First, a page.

Marysville is like an island in the Yuba-Sutter area – not because of the ring levee, but because of its attitude toward cannabis.

Elected officials in Marysville see cannabis activity as a tax source and way to boost the economy.

“It’s another source of revenue we need,” Marysville council member Bill Simmons said.

Other local governments, city and county, don’t see things the same way. They’re taking wait-and-see attitudes or tend to turn thumbs down on the possibilities.

Simmons said he’s been pro-cannabis every step of the way, dating back to the approval of the Perfect Union dispensary on F Street to the latest approval of a cannabis testing facility, which council took action on at its last meeting in July.

Simmons said generating revenue and growth for Marysville outweighs the morality people have assigned to cannabis activity.

“It’s not a moral issue for me, it’s a business decision and that’s been my philosophy since we started this,” Simmons said.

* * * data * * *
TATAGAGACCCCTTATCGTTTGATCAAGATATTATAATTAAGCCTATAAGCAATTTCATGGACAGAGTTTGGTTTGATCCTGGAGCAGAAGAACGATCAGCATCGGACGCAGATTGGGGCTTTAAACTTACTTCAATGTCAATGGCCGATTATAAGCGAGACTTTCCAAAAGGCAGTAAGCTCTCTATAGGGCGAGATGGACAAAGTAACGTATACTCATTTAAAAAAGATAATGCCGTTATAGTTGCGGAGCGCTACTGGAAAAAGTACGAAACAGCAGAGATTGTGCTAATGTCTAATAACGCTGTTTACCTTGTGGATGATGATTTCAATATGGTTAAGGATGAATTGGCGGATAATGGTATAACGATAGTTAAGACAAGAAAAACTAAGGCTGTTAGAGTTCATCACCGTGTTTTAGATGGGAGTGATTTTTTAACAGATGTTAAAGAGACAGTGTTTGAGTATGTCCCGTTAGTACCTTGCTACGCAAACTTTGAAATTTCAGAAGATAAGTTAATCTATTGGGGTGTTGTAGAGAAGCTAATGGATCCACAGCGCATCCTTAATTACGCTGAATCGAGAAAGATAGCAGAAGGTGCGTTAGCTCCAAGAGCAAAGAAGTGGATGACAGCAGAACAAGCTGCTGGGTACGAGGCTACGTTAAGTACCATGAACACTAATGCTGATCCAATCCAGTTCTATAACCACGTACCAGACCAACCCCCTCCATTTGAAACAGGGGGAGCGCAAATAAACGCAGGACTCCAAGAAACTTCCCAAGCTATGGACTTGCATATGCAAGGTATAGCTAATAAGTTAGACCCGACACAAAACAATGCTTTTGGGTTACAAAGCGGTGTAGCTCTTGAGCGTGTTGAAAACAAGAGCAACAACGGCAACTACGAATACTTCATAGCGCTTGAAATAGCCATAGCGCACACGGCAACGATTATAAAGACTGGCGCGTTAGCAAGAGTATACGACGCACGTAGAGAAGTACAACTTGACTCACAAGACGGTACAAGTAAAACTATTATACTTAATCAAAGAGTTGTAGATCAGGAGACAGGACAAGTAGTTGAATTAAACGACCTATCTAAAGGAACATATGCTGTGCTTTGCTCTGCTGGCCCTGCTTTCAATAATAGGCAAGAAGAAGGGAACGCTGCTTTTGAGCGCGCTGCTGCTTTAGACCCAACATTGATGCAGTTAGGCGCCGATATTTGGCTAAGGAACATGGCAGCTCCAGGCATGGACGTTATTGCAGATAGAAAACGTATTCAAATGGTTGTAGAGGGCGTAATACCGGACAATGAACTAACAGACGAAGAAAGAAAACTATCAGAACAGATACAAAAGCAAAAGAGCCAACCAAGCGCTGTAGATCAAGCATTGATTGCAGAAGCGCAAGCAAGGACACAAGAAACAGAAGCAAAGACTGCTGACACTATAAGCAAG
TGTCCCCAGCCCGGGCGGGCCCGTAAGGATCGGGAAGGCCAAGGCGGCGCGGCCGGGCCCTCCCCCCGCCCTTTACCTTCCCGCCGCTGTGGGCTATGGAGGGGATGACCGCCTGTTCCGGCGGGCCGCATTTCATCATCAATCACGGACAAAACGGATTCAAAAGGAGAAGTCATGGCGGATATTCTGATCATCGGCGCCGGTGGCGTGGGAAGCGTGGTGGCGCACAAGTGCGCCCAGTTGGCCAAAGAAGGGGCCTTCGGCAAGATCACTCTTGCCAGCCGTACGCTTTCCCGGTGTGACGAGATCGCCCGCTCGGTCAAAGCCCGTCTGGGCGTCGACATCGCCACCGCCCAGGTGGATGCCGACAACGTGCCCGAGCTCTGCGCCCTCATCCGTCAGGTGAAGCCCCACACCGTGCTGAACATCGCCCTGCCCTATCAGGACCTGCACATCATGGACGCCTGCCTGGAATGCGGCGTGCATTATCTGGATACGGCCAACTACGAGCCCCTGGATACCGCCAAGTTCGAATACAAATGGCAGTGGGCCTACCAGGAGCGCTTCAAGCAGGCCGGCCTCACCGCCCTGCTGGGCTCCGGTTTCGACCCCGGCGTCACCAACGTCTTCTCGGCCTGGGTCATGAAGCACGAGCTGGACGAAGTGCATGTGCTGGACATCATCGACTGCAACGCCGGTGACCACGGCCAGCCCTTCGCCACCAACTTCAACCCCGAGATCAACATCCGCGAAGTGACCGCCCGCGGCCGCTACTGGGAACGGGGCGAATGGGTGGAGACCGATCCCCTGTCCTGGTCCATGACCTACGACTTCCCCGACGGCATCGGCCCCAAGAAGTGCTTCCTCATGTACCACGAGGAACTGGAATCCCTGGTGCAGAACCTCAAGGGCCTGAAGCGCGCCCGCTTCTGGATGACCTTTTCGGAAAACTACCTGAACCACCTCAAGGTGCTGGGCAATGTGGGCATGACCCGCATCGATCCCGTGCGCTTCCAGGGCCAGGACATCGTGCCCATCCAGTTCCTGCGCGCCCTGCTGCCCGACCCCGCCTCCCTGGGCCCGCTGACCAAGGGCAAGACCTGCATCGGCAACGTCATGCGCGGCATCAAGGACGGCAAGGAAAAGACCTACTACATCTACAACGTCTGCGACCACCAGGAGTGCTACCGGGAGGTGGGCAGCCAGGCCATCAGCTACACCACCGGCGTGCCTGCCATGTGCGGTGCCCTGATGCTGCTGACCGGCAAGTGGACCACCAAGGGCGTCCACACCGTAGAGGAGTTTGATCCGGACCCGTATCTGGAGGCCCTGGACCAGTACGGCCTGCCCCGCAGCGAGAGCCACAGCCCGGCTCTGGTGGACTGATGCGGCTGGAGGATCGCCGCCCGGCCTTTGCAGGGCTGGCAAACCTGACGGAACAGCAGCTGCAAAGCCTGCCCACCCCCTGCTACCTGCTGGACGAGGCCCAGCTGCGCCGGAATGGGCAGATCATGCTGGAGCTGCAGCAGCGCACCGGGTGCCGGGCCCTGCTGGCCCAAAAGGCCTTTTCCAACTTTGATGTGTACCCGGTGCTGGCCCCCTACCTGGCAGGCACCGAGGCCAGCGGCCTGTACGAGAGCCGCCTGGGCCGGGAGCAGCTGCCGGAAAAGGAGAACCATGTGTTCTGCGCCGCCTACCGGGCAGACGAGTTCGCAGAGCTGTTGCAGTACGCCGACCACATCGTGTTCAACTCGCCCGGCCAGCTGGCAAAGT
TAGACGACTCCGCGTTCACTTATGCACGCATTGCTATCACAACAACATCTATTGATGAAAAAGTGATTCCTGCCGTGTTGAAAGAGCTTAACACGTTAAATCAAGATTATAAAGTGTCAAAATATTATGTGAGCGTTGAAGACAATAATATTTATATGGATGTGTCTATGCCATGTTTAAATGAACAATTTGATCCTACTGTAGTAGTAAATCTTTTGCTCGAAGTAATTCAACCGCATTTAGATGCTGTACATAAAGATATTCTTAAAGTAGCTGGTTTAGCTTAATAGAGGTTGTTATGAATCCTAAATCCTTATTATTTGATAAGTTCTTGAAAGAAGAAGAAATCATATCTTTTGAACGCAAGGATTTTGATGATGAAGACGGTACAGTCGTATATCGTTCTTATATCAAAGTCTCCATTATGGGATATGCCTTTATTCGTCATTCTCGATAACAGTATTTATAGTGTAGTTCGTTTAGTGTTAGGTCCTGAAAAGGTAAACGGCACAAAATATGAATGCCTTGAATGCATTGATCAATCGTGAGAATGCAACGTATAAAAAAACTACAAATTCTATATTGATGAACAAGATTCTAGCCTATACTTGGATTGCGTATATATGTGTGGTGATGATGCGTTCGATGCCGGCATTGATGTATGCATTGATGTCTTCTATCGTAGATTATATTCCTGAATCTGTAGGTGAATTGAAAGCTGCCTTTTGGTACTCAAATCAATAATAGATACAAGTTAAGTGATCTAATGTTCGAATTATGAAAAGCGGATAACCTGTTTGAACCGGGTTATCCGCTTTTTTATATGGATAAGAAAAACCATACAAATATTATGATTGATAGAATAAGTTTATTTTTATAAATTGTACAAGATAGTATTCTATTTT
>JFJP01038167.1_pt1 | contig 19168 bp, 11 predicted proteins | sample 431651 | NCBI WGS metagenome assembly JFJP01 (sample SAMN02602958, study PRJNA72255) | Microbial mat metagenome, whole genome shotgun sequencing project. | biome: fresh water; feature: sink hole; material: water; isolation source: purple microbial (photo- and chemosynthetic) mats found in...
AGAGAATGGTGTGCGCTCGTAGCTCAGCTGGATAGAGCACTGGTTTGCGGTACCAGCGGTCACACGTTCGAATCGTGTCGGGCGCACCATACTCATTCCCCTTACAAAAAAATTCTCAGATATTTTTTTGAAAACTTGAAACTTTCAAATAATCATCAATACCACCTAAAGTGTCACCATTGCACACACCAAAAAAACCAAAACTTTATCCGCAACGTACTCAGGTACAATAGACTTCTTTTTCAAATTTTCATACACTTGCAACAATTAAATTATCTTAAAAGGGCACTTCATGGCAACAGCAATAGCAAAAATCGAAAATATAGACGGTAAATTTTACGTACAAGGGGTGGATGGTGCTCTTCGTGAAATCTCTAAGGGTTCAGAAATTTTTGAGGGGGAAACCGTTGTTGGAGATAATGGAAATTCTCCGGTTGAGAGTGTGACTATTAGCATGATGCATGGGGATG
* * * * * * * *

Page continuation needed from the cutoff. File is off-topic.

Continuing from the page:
Simmons and others on the council, including Mayor Ricky A. Samayoa, also want to pursue changing city ordinances to allow for adult-use recreational cannabis activity and mobile deliveries in town.

All those activities would be licensed, and pay fees and taxes, contributing to city coffers.

With deliveries, Simmons said, the way the ordinances now stand, when a Sacramento business makes a stop in Marysville, Sacramento gets the sales tax revenue. He said it needs to be altered to require cannabis delivery drivers to have business licenses in Marysville.

“Then we can start to collect the sales tax on each of the deliveries,” he said.